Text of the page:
I really enjoy strolling along Tras Street. From what used to be a pretty run-down area, it has been transformed into a stylish alley that’s home to several Michelin Guide restaurants and exciting up-and-comers. Burma Social is the latest thrilling addition hoping to emulate that success.
At the heart of this restaurant is the ‘social’ element; it is a bridge linking cultures and kingdoms, 6 to be precise. Billed as the Feast of Six Kingdoms, Burma Social is a contemporary twist of influences from the 5 lands with which Myanmar shares a geographical boundary as well as millennia of heritage. They are China, Thailand, India, Laos, and Bangladesh.
With such an eminently diverse range of cuisines as influences, I could only imagine the spread of delights that awaited me. Spread over 3 floors, it takes you through altitudes of food, from exciting street fare to regal banquets.
What I tried at Burma Social
With that understanding of the concept behind Burma Social, we stepped inside, ready to indulge in the Feast of Six Kingdoms.
What a start it was with the salad, Lahpet Thoke – Tea Leaf Salad (S$18). This turned out to be everyone’s favourite dish! Elaborately constructed of exquisite fermented Burmese tea leaves, it was an amalgam of intriguing tastes and satisfying textures.
Both vegetarian and vegan friendly, it receives a dose of colour from green tomato and oodles of crunch from cabbage, mixed Burmese nuts and Brussel sprouts. There are salty and umami notes from earthy mushrooms, jazzed up with a spritz of lemon juice.
It was the perfect beginning to the evening, especially when paired with drinks. After that ideal introduction, we tucked into the starters.
Our second starter (we were really pigging out) Radiant Spicy Aubergine Fusion – Khyan Thi Kyaw (S$18) is Burmese aubergine flavoured with herbs from Laos herb and fermented sweet soy. A dusting of chilli gives the dish a hearty kick for the spice lovers.
I usually dislike brinjal but this version had just the right texture, devoid of the usual mushiness that I detest. If you’re the same and enjoy the heat from chilli, this is perfect for you.
For my Main, I had Soe Squash Lamb Rack (S$42). The Tasmanian lamb (3 pieces) was cooked well, attaining a level of tenderness and succulence which I enjoyed thoroughly. Its mild, slightly sweet flavour worked well juxtaposed with the Burmese squash curry.
Their use of Burmese mint, fresh lemon and cumin helped to elevate an already enjoyable dish, helped along by the Burmese nuts that complemented the earthy lamb.
I had a little trouble with the Umami Soya Valley (S$32), being someone who can’t handle spice very well. This vegan and vegetarian dish uses soy to emulate minced meat but the major ingredient seemed to me to be chilli. It left me steaming through the ears!
But if you are up for the challenge, you will enjoy their use of bird eye red chilli, soya curls, Burmese basil leaves and umami flavours. This one’s definitely for a fearless palate.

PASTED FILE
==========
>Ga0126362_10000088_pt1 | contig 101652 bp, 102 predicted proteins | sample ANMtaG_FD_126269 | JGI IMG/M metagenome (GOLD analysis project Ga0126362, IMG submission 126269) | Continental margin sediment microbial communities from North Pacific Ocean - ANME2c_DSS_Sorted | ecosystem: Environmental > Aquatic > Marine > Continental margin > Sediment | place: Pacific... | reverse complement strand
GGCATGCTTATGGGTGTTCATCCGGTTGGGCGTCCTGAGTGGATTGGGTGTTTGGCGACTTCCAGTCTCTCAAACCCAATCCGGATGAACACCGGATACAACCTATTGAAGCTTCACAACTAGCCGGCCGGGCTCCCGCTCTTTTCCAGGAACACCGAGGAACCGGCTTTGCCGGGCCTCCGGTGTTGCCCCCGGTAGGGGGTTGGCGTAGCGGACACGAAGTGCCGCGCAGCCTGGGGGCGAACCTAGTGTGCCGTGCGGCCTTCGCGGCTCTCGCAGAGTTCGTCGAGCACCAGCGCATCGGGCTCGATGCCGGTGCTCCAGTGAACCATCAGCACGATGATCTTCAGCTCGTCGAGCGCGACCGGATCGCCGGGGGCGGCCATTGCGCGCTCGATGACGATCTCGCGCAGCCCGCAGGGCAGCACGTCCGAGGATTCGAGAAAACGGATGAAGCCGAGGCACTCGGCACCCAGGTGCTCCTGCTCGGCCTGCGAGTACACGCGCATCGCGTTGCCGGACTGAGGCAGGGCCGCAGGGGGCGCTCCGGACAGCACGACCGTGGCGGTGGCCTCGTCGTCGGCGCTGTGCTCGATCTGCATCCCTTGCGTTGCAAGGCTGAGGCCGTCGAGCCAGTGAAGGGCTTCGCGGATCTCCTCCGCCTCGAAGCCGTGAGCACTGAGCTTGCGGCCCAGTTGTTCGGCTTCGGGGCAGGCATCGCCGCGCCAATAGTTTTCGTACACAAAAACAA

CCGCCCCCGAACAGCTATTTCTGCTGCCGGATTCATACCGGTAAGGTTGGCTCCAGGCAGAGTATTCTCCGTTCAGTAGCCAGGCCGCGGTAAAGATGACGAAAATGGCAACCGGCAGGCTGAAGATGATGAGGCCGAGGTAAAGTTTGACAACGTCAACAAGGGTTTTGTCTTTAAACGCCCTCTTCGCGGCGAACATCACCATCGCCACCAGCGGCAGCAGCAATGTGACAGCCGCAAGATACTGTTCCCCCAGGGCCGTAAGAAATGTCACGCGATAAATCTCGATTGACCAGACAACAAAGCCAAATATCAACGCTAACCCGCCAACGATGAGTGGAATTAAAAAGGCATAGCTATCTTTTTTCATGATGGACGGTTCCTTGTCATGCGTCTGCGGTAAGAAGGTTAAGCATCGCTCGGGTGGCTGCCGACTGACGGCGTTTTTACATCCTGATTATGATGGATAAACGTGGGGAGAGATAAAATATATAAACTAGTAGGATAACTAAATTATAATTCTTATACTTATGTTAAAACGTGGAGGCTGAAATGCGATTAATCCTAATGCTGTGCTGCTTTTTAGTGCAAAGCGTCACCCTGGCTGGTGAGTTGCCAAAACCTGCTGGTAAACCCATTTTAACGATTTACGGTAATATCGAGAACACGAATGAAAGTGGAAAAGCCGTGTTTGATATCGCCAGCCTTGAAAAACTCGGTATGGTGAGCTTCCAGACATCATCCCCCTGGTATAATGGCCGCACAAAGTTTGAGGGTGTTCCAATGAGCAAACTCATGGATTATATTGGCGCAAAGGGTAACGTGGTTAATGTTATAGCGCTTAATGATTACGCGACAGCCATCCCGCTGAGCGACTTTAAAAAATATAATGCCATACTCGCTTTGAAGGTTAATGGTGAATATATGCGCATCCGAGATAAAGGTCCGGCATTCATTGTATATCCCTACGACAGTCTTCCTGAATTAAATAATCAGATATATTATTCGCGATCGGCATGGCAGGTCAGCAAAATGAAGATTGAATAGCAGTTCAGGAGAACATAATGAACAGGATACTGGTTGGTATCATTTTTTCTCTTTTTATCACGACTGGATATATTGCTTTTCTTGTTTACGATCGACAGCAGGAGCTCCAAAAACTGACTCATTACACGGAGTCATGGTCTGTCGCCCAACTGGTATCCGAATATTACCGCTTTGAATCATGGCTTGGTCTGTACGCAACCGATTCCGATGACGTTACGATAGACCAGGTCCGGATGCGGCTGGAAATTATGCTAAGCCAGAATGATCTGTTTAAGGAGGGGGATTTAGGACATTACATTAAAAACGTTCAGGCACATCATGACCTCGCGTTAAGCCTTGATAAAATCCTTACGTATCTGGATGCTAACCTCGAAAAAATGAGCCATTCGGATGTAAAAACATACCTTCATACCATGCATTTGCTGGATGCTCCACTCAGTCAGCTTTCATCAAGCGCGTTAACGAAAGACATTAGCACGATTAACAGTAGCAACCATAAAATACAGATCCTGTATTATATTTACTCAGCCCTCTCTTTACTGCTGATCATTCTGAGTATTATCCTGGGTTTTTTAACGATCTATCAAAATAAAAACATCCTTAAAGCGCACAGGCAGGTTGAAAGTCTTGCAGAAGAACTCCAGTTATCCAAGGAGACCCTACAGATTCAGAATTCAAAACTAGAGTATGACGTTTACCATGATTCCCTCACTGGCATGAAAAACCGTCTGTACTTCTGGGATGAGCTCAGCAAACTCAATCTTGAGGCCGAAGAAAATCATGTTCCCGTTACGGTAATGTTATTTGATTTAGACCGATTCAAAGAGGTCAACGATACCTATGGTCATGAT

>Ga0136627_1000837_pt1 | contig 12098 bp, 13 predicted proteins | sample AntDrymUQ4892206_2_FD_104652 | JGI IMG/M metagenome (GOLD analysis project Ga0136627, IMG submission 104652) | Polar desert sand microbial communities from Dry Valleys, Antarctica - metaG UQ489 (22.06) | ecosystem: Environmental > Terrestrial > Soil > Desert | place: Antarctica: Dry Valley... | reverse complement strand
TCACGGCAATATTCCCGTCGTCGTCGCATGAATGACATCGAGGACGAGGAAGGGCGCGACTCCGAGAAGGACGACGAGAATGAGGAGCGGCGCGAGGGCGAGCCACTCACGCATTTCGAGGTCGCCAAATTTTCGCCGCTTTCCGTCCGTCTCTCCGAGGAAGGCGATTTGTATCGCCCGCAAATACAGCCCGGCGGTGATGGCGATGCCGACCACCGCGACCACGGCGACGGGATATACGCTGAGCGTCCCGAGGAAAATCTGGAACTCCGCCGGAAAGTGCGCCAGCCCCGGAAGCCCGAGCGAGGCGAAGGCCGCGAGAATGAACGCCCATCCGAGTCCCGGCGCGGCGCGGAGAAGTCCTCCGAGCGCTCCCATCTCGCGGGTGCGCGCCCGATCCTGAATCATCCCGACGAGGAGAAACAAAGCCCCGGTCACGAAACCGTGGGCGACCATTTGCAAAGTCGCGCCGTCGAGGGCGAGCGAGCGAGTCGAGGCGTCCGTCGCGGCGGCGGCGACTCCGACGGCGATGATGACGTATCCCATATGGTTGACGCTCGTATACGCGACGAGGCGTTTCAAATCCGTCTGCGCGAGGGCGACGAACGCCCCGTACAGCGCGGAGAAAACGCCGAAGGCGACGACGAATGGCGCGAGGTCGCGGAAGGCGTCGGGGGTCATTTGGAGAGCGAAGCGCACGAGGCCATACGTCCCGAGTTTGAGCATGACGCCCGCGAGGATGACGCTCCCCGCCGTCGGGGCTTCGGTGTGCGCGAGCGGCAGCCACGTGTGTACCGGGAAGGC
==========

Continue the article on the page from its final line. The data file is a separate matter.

Fortunately for my seared tongue, that dish was followed by the Oh-Noh-Khouk swe (S$32), which turned out to be the mildest dish. It was my second favourite of the night after the amazing Lahpet Thoke – Tea Leaf salad.
Wonderfully smooth and creamy, thanks to the coconut base, it possessed a delectable piquant tang courtesy of the pearl onions. I’d say it’s analogous to a good lemak gravy with springy noodles. Watch out for the red chilli oil, though – it carries considerable heat!
Oh-Noh-Khouk swe is made with kanom chin noodles and the vegetable soup is sweetened with sous vide prawns and barramundi fish cake. Interestingly, the noodles are served dry before the soup is poured over so you can try it both dry and wet. This is normally a vegetarian dish but the non-vegetarian option was served to us as the Chef’s Special for the week.
We were regaled with cocktails as the night progressed. The first was Pepper Fashion from China. Its beer reduction and peppercorn trio syrup piqued my curiosity! The former is used as a sharp and funky alternative to brown sugar. The smoked applewood layers certainly helped, too.
From Laos, we had the Silky Smooth, a Martini garnished with sweet fresh rambutan. The jewel in the crown, is the theatrical addition of a smoke bubble added using a bespoke smoke gun. Wonderful for the visuals!
The Indian contribution came in the form of the Taj Mahal Royale. This slushy twist on the classic piña colada is a refreshing featurette of Burmese and Indian flavours.
Burma Social’s mocktails include the Thai Herb Elixir, which uses curry leaf & makrut lime leaf infused with Burmese tonic. The addition of fresh coconut water and fizz gives it such a delectable taste!
Rounding things off is Sonargaon Spice from Bangladesh. Pink guava juice, lentil and fenugreek syrup, fresh lime and some Thai chilli create a bit of havoc on your palate with their multitude of umami and spicy notes.
A handful of restaurants on Tras Street have received nods from the Michelin Guide. Burma Social has the right address and, hopefully, the accolades will rub off on them, too. If you like your food spicy, I say get yourself down to Burma Social today.
Expected damage: S$30 – S$50 per pax
*This post is brought to you in partnership with Burma Social.
Price: $ $
34 Tras Street, Singapore 079026
34 Tras Street, Singapore 079026